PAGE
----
Name: Susan Dillon
Occupation: Art studio manager
Start Weight: 300 pounds
End Weight: 152 pounds
Time Running: 1 year, 5 months
To get a complete picture of my weight loss journey, we will have to go back to around 2012 when I was pushing 300 pounds—my heaviest weight ever. I paid zero attention to what I put in my body, and very rarely did anything that could be considered “active.” Over the next couple of years, I was running my own business, working 18-hour days, and didn’t make health a priority.
Fast forward to 2015 when my husband spent three weeks in the hospital due to a lung infection complicated by undiagnosed type 2 diabetes and obesity. He was over 400 pounds when he hit the hospital.
He had to make some changes, or he was going to die—so I started to make them, too. We began eating healthier as a couple and began hiking, backpacking, and camping. I got myself down to about 200 pounds, but my exercise routine lacked consistency. I could hike 10 miles at a stretch, but would couch surf the rest of the week. I also was not vigilant about my nutrition.
I referred to myself as “hiking healthy,” and didn’t really worry too much about trying to lose any weight or making any other changes to my diet or exercise routine. As long as I was able to hike when I wanted to, I figured I was fine.
Then came the high blood-pressure diagnosis in February 2018. I was 207 pounds and turning 50 later that year. I’m not sure why it made me so upset, but I did not want to be tied to those pills. Instead of just accepting that this was how it was going to be, I decided to do something about it.
I remembered that I liked running as a child. My whole family did it for a while, and I thought that I could give that a go as I hated working out at the gym. The first month was lots of walking, but I remember each time trying to mix in more jogging time. Each time I went a little farther or ran a little longer, I felt so incredibly good about myself and what I was accomplishing that I kept pushing onto new goals. It took the better part of that spring, but I’ll never forget the first time I ran a mile without stopping. It was amazing.
That July, I attempted my first 5K, which I did in 39:47. By September, I got that time down to 37:35 and didn’t walk once. I kept pushing my mileage and planned to do a 10K on my 50th birthday in November.
Shortly before that race, I reconnected with an old friend on social media who’s an avid runner. Jokingly, I mentioned doing a half marathon someday. His response was that he’d fly from Connecticut to run it with me. I was so touched by that offer that I decided I had to do a half. We decided on the Spring Equinox half marathon in March 2019.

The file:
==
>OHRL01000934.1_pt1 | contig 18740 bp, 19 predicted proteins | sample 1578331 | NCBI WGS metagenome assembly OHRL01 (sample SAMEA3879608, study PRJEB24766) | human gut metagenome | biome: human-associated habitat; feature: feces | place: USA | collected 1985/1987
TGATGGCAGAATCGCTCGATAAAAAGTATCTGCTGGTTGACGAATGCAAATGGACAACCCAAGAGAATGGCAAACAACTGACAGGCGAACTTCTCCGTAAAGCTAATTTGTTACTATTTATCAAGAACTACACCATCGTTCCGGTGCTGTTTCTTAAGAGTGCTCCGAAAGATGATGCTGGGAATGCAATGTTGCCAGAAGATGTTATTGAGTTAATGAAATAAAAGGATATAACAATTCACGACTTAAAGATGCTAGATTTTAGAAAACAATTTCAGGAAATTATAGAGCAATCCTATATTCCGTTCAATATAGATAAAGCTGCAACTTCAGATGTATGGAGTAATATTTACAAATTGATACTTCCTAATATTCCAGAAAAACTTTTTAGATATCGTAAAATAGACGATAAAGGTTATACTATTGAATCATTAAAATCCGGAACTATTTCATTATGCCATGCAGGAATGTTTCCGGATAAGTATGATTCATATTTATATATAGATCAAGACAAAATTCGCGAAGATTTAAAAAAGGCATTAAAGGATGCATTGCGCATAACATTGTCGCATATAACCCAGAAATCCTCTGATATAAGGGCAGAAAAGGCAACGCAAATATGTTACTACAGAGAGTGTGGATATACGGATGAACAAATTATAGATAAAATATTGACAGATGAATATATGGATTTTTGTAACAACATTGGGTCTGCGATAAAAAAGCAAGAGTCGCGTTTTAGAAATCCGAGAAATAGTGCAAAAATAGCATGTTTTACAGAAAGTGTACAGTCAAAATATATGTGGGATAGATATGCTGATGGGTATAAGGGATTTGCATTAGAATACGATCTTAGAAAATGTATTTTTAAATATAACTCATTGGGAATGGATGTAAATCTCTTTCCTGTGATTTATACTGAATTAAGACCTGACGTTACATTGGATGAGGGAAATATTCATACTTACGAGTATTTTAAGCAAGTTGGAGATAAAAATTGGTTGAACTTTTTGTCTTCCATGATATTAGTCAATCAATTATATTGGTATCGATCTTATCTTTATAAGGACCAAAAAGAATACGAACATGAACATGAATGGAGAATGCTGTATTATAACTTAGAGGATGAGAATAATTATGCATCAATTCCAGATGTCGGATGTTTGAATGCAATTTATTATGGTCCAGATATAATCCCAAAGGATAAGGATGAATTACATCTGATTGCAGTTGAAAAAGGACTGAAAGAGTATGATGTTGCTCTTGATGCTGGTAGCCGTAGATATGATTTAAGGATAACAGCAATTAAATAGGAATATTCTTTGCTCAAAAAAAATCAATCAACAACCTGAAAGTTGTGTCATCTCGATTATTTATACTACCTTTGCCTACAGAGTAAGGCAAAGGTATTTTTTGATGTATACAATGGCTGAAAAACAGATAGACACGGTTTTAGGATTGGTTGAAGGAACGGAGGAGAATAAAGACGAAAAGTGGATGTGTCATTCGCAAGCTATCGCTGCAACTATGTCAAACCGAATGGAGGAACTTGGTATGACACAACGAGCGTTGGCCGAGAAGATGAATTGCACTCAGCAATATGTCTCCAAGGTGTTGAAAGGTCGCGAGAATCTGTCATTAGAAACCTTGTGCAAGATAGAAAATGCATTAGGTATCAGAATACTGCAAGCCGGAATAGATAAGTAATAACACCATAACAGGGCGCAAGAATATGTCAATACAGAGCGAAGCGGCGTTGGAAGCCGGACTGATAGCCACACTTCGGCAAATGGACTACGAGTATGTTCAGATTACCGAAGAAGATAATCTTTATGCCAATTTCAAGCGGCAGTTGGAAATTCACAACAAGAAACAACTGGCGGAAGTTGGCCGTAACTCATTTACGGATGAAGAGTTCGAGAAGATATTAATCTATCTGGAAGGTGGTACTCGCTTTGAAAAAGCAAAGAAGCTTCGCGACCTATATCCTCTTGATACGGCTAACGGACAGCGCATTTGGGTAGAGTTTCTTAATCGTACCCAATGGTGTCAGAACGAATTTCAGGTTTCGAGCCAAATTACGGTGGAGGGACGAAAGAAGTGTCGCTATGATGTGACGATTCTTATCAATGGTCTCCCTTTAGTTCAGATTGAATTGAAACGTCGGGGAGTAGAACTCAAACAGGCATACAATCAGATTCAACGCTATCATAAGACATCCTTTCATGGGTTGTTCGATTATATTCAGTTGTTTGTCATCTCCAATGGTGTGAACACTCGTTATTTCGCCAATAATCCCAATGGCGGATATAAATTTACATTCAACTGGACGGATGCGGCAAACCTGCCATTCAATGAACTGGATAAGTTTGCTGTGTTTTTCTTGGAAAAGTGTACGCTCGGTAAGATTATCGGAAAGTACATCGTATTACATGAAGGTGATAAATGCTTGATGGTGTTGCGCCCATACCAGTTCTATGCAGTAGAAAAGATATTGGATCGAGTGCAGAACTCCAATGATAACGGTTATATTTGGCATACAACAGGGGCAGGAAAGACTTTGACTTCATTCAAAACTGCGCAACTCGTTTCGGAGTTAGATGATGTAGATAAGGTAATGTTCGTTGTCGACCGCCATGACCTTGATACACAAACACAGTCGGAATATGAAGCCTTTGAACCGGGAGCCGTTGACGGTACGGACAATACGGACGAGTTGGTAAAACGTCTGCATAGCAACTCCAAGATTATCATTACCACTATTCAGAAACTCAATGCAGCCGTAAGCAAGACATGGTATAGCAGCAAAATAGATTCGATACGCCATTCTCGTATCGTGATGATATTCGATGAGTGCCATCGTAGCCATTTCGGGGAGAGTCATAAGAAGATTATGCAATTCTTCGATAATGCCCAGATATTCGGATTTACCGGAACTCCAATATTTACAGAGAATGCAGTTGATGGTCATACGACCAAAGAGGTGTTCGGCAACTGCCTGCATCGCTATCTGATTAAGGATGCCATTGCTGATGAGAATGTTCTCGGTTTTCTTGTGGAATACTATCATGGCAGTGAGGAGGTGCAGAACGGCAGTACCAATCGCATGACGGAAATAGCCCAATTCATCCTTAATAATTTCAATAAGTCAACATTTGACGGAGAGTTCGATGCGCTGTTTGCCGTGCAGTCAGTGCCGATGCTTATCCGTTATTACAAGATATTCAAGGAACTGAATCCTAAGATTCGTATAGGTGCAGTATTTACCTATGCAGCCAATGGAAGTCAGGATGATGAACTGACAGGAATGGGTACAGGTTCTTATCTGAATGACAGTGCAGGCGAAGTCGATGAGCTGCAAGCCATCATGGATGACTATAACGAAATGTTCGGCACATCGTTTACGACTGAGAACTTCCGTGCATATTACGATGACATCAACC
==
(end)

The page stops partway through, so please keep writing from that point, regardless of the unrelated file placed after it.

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I was so incredibly nervous the night before the half. I am not sure why. Maybe it was because I still had not run more than 9.5 miles prior to the race. Maybe it was because I had made such a big deal of it in my head. Maybe because I just didn’t know if I could do it.
I hoped to not only finish, but to do so in less than three hours, and away I went. The first couple of miles, I argued with that voice in my head saying “you know, you could just stop.” I argue with that voice most runs even to this day. But when I realized that I crossed the finish line almost 20 minutes ahead of my “best case scenario” time—2:39:33—I was tired, achy, and sweaty, and never had a postrace beer tasted so glorious. I was over the moon that I had actually done it.
Since then, I’ve wanted to go even longer. I recently discovered trail running, and I decided to skip right past the marathon and go for my first ultramarathon—for me, a 50K—by the end of 2019.
Through all of this, I’ve gotten my weight down to 152 pounds. I’ve gone from an XL or size 16, to a medium or a size 8. I am now off the high blood pressure pills, and have knocked back my cholesterol and blood sugar levels to boot.
Don’t get me wrong; I am very happy with lower numbers on the scale and the way I look now, but I’m much more excited about the things my body can accomplish since I started. I love how my legs can carry me longer distances, how my physical endurance is far greater than I ever thought possible, and how I can tell that little voice in my head that says “you can’t possibly do this” to shut the heck up and let me get to doing it.
I can also credit that to changing my eating habits. The DASH (Dietary Approaches to Stop Hypertension) diet took care of me, making me eat lots of veggies along with whole grains, lean meats, fruits, and even some sweets here and there.
For others out there, wherever you are on the road, the best advice I have is to find something that makes you feel good about yourself and keep doing that. That way, it becomes self-perpetuating. Maybe it is biking, or maybe it is swimming, but any physical activity you will enjoy doing on a regular basis.
Running makes me feel amazing about myself, and I focus on that when the actual run is less than fabulous. You will go backward on occasion, but that doesn’t have to be the final direction you go. I heard a saying one time, “As long as you get going at least one more time than you stop, you will make progress.” I know I will stop sometimes, but I make sure that I get going again.
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